Chicago disruptors, Veil of Maya, last released an album in 2017. As usual, it satisfied the loyal fanbase and failed to pique the attention of anyone outside of metalcore/deathcore/djent circles. Is there a more underrated band in contemporary metal? Now on their seventh LP after teasing three enthralling singles during the Covid lockdowns, they decided to leave them off [m]other, confident that the new material would suffice. It’s just one of many strange decisions surrounding this record. People call the quartet a genre-bending musical outfit, but you’ll need a PhD to understand this latest studio effort from Marc Okubo and crew.
It’s not a good idea to start an album with a blatant homage to Meshuggah’s ‘Future Breed Machine’ when metal puritans have already dismissed your art as a pastiche of Sweden’s most influential band since Abba. Everything right down to the alarm bleeping in the intro through to the deliberate misalignment of drums and guitar could be re-packaged as Future Breed Machine, Part II. We might call it Sumeriancore in recognition of the distinctive blend of Meshuggah and metalcore that artists such as Born of Osiris and Periphery weaved together over the last fifteen years as clients of Sumerian Records. Like Misha Mansoor, Marc Okubo is one of the few musicians in metal who composes in polyrhythmic mode. ‘Artificial Dose’ is bewildering in its ambition. The Aphex Twin intro soon gives way to a barrage of violent syncopated guitar riffs and offers the first glimpse of a melodic chorus. Vocalist, Lukas Magyar, is the reason why Veil of Maya no longer write deathcore. His range is remarkable. Inserting an earnest R&B phrasing into the middle eight would have been unthinkable with previous vocalist, Brandon Butler.
Veil of Maya want you to find order in chaos. Thirty-five minutes of mind-boggling complexity and glitchy guitar noises make it difficult to comprehend anything in this audio mayhem. The double-jointed riffing of ‘Godhead’ will remind you of Car Bomb. Think of it as drop-tuned mathcore with an arsenal of boneheaded chugs and eye-popping vocal rage. Five listens are not enough to make sense of it. Likewise, ‘Red Fur’ can’t decide if it wants to be an electronic pop song or a metal mash up. Magyar steers the band towards a melodic chorus, but they soon erase the catchy elements with a bizarre dubstep/djent breakdown that will excite the Vildhjarta fanbase and alienate everyone else.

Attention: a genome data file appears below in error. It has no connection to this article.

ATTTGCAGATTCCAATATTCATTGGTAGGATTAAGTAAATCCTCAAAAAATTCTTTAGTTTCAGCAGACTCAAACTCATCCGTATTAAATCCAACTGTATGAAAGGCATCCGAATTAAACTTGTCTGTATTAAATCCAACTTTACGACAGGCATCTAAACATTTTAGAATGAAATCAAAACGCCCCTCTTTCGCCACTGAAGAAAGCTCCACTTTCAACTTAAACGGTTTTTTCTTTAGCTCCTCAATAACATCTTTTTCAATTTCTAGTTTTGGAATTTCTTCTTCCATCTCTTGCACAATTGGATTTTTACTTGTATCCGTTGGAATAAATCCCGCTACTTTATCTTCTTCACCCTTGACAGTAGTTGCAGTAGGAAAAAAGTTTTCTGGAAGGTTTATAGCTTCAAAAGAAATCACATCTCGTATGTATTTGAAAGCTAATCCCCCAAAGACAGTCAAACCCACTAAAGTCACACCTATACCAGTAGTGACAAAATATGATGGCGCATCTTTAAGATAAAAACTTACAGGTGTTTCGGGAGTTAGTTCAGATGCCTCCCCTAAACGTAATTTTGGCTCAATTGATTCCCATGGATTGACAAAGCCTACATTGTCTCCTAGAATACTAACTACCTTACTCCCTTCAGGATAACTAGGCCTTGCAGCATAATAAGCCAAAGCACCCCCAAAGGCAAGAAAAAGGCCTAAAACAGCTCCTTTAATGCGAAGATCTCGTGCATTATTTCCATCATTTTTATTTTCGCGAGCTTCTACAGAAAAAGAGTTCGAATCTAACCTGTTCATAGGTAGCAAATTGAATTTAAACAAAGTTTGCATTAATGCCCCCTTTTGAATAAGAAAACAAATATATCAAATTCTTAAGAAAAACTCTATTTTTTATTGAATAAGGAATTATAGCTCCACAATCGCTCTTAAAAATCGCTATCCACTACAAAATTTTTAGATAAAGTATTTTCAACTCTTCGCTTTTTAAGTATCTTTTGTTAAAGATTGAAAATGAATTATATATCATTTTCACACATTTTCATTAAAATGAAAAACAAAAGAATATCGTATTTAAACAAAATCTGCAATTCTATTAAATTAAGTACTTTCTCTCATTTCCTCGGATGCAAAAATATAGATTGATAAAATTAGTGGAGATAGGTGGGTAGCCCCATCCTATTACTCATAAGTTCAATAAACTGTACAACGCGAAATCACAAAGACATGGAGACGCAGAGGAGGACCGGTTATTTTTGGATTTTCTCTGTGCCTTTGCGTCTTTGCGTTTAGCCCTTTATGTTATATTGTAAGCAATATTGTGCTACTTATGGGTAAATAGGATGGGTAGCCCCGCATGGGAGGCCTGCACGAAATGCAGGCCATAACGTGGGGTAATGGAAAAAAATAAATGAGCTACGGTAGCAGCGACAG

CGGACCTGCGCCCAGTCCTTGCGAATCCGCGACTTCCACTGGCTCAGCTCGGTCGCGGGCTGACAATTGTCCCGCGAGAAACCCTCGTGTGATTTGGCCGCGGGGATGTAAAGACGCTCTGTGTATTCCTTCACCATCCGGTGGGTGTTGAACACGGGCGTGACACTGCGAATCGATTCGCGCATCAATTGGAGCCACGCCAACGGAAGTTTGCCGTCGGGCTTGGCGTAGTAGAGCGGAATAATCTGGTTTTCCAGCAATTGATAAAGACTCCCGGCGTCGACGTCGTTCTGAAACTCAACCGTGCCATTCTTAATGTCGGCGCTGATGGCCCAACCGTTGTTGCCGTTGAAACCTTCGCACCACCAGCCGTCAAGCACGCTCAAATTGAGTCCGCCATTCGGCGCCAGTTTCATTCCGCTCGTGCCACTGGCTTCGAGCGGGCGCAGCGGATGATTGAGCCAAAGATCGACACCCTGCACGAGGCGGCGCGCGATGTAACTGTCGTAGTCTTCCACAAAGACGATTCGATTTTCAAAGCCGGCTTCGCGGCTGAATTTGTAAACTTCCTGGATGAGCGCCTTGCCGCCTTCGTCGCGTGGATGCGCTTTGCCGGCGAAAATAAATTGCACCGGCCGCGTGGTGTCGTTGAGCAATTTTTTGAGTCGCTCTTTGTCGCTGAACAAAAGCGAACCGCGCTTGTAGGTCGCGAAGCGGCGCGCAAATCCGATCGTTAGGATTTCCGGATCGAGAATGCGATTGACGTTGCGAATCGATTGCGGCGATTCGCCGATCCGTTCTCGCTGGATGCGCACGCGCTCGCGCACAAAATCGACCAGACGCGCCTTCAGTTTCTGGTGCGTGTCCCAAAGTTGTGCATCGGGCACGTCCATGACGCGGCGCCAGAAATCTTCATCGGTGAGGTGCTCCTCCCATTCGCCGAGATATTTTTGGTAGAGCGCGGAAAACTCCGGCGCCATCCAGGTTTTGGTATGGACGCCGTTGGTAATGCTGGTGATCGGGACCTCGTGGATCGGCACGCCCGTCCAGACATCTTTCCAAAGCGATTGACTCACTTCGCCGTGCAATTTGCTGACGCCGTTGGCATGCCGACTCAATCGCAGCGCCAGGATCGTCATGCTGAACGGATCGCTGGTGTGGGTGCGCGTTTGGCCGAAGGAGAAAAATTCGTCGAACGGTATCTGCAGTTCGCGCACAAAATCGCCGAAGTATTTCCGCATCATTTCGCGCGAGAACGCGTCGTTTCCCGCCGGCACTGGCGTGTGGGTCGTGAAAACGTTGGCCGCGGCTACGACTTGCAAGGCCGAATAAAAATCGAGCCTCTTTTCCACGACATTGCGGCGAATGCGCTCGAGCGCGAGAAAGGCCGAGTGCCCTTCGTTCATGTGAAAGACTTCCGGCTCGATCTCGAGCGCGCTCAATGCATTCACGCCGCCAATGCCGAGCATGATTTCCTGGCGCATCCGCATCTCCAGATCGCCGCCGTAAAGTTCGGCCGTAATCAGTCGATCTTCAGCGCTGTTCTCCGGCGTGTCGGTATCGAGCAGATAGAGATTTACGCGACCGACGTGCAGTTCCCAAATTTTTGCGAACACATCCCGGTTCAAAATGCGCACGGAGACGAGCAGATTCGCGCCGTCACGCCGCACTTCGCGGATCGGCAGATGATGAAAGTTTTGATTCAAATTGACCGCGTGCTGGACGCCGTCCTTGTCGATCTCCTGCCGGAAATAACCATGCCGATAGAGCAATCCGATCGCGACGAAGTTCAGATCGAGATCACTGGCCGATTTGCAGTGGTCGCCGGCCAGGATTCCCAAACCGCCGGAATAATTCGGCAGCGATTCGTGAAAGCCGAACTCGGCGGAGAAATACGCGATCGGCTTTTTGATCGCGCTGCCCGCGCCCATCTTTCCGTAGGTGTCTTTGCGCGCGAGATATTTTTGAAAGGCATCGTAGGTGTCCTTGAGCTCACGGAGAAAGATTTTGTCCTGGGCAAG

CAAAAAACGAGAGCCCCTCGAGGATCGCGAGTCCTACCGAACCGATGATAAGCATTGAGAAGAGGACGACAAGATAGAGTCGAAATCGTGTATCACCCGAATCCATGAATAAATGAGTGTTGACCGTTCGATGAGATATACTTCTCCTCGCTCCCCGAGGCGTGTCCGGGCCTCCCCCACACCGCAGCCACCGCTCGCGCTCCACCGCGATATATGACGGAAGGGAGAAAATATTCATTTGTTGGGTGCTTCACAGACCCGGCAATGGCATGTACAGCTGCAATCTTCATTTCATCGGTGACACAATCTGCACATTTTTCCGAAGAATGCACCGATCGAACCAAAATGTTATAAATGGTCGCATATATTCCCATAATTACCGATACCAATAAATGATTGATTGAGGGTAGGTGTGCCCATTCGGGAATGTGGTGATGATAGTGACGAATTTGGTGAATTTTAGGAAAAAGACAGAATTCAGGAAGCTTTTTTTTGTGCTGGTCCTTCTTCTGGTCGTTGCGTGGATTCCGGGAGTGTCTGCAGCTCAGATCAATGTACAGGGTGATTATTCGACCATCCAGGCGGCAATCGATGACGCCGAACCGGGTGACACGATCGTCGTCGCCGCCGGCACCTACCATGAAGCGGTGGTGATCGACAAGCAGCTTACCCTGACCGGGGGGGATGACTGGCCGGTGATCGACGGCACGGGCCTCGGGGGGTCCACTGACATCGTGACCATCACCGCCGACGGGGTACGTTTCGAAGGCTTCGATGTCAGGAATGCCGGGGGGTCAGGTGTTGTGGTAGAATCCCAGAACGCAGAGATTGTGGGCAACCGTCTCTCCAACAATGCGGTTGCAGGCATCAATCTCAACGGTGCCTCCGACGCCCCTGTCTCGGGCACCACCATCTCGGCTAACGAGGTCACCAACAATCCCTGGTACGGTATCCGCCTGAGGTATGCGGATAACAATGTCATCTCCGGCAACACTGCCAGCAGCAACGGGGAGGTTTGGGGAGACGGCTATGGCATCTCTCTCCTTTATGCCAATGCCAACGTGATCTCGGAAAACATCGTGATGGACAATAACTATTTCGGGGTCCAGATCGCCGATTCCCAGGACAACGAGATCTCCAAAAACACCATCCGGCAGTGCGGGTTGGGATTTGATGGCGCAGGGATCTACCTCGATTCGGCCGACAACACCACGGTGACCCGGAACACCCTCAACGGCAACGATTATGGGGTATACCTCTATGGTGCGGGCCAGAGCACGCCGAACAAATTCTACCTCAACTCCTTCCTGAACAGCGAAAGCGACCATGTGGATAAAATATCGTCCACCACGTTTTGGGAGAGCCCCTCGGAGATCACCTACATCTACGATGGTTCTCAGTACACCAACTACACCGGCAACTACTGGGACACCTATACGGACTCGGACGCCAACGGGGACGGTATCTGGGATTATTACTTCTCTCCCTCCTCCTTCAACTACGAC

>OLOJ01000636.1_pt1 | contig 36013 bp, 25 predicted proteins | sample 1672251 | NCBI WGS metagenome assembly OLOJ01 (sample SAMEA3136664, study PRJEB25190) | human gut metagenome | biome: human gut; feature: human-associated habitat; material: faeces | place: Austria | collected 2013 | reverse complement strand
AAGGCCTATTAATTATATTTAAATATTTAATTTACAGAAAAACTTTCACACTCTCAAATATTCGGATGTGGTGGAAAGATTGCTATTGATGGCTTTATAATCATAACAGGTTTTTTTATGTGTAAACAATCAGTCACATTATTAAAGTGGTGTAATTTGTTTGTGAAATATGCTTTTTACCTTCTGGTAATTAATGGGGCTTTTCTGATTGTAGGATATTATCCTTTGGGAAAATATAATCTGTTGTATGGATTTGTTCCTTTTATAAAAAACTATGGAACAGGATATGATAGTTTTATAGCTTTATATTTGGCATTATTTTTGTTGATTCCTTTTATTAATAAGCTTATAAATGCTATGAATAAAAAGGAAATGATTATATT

Did this album start as a Meshuggah worship piece? They leave few traces of this in their music after track four, where the excellent ‘[re]connect’ jams your sensory organs with an overload of data. Okubo’s fretwork sounds like an AI impersonation of Steve Vai. Magyar’s flirtation with a falsetto in the chorus is almost as poignant as 2015’s classic ‘Mikasa’ single. The left-turn in the second-third of this record is a deliberate attempt to prove that the band have more in their repertoire than djent riffing and deathcore aggression. Okubo’s programming skills come to the fore on ‘Disco Kill Party’ and ‘Mother Pt. 4’, both of which fizzle on a dystopian sci-fi vibe. The former anchors a repeat chorus among the sonic insanity; the latter uses a synth arpeggiator for its foundations and proceeds to extinguish any trace of a conventional structure with virtuoso tech death patterns. It’s over before you can zoom in for a forensic analysis.
Perhaps the biggest surprise of this album is the absence of at least one anthemic song in the mould of ‘Pool Spray’ from 2017’s False Idol LP. Veil of Maya might regret leaving ‘Viscera’ and ‘Outrun’ as standalone singles rather than including them as key components of [m]other. It’s ironic that the last third of this record embraces the adrenaline pulse of extreme metal. You can hear the group’s tech-savvy deathcore origins in ‘Synthwave Vegan’. Drummer, Sam Applebaum, must be a nervous wreck after the things Okubo asks him to do. It’s understandable if his therapy involves forming a Beatles covers band. His snare hits land in places with the least oxygen on closing track, ‘Death Runner’. The excitement gives way to fear and keeps you on edge.
Veil of Maya 2.0 began in 2014. There’s no sign of a status quo forming after nine years with Lukas Magyar at the helm. Maybe that’s a good thing. Like digital nomads, they have no permanent habitat. But will we continue to underrate them after this effort?
Release Date: 12/05/2023
Record Label: Sumerian Records
Standout tracks: Artificial Dose, [re]connect, Synthwave Vegan
Suggested Further Listening: Car Bomb – Meta (2016), The Myopia Condition – Event Horizon (2020), Periphery – Periphery V: Djent Is Not a Genre (2023)